Colegio de San Juan de Letrán
Letrán College: The school, run by the Dominicans, traces its origins to two institutions—Colegio de Niños Huerfanos, founded by Capitán Juan Rodrigo Jeronimo Guerrero in 1620 as a school for orphaned boys, chiefly children of military personnel, and Colegio de Huerfanos de San José y San Pablo founded by Bro. Diego de Sta. Maria, OP.
Guerrero’s school began in a modest house in front of the Hospital de San Juan de Dios and near the Parian gate. Guerrero not only educated the boys but also fed and clothed them. The number of students grew steadily, and Guerrero who had become a Dominican brother appealed for public support. King Philip IV placed the school under Royal protection in 1623. The school was merged with the Dominican’s foundation in 1640. The Dominicans built a school of stone for 200 students near their church. But the 1645 earthquake destroyed the building. The school was temporarily moved to the Parian but returned to Intramuros and settled at its present site in 1668. (But the Muñoz map of 1671 depicts Letrán as still occupying a lot in the Parian.)
A fourth structure was built at the corner of the Baluarte de San Gabriel in 1699; Letrán has since occupied this site. In 1690, the school was elevated to an ecclesiastical college. In 1865 it was classified as a colegio de primera clase en Filipinas. A three-story structure was completed in 1937 a few years before the outbreak of war. The school buildings were damaged twice during the war: in 1941 during the initial bombing of Manila and in 1945 during the liberation of the city.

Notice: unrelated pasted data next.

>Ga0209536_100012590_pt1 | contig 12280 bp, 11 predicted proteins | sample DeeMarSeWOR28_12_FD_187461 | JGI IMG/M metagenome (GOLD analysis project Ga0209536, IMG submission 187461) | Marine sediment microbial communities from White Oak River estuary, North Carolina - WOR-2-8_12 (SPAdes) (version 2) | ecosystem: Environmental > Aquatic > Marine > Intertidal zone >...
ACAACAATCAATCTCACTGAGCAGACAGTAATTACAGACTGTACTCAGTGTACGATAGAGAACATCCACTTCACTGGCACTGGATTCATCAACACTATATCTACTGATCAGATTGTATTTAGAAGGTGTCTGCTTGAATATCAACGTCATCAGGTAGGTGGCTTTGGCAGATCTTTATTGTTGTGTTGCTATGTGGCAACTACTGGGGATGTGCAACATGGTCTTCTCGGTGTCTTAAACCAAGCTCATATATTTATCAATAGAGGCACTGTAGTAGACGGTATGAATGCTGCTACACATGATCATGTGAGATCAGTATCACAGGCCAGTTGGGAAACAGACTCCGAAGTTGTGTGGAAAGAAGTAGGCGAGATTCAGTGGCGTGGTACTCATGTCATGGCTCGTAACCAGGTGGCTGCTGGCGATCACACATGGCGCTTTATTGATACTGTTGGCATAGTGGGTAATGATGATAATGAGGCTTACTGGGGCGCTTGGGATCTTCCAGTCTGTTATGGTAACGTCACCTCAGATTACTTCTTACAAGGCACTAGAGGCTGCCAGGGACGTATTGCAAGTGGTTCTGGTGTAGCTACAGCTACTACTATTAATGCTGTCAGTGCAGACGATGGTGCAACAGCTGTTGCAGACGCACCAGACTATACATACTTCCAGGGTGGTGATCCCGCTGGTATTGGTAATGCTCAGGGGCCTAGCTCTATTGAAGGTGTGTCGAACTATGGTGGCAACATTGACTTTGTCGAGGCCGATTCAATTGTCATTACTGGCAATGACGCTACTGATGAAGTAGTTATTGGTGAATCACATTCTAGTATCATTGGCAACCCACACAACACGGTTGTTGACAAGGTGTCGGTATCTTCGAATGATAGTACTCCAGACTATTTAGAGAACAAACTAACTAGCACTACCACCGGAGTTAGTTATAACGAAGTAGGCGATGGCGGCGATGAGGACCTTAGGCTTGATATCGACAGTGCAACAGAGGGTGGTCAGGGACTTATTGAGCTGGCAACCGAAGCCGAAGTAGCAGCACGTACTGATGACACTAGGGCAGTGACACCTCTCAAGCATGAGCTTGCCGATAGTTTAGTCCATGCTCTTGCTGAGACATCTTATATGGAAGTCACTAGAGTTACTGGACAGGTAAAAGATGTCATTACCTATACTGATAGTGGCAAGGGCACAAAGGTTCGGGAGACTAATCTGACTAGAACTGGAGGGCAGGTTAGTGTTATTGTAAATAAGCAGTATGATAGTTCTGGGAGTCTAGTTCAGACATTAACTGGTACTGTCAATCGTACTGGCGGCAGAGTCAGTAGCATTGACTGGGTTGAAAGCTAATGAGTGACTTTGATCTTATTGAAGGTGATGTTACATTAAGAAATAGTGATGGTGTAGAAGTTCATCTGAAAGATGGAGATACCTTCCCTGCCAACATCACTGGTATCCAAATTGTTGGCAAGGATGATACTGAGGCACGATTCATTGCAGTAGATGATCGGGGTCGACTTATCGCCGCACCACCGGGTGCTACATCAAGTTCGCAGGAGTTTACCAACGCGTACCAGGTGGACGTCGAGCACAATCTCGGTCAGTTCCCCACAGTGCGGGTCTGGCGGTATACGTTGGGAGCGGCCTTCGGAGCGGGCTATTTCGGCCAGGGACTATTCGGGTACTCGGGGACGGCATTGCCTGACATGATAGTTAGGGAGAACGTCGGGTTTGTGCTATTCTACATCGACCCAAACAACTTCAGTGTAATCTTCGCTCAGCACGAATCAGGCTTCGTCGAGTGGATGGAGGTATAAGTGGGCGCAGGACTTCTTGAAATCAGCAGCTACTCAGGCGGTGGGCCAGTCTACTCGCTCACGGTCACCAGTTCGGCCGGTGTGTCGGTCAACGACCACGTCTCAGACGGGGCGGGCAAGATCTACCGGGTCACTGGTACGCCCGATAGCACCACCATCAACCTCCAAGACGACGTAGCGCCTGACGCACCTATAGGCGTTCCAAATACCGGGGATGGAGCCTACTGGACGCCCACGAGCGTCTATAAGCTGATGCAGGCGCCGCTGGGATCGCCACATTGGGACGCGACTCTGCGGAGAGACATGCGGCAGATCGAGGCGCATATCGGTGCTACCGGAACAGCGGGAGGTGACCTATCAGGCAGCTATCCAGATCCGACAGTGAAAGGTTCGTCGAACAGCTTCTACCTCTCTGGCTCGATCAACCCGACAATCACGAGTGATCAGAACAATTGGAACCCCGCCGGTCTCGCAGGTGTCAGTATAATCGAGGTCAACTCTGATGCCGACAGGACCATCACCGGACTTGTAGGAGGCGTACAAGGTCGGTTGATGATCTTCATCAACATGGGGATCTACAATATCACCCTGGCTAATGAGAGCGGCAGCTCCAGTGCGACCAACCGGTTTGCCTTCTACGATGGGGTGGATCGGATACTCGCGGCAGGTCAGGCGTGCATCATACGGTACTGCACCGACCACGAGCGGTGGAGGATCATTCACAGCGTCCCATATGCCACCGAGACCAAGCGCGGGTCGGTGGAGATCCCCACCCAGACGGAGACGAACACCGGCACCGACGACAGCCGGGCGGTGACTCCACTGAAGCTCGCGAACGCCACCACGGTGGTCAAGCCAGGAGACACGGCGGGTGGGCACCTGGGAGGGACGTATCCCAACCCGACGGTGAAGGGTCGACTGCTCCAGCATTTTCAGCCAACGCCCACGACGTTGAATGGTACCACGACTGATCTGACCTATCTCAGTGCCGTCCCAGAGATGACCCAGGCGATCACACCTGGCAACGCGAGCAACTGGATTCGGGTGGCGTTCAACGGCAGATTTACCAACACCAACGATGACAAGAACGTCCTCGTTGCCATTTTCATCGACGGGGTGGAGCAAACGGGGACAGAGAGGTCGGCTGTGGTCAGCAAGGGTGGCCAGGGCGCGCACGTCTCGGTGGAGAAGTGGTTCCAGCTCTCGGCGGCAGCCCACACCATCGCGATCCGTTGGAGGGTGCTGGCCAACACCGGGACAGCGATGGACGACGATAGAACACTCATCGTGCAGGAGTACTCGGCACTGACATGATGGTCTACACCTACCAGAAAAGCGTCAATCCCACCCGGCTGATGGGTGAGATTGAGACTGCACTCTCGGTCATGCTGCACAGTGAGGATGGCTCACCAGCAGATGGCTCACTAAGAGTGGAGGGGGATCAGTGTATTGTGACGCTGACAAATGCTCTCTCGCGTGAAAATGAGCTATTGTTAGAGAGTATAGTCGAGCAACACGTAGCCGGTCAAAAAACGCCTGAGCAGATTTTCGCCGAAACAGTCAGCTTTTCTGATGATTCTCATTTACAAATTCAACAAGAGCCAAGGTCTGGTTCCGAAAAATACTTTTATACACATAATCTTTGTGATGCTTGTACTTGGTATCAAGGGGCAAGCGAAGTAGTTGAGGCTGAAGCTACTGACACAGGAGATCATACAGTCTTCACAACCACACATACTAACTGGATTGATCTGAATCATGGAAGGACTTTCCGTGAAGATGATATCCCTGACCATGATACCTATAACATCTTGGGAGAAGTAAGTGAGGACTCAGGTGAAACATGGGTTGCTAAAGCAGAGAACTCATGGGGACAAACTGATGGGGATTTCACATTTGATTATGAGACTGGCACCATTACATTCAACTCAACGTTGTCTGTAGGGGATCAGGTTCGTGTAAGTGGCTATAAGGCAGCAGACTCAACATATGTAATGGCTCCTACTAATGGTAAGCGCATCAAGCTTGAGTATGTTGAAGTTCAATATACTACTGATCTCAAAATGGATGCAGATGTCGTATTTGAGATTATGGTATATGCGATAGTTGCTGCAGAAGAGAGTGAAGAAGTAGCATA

Rebuilt and renovated after the war, the school occupies the same lot it owned since the late-17th century. When the Colegio de Santa Catalina transferred to Quezon City, Letrán acquired the site occupied by the college and blocked off the street that separated Letrán from Santa Catalina, forming one large lot. A street perpendicular to the school site is named San Juan de Letrán.
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- February 18, 2007 / 5:54 pm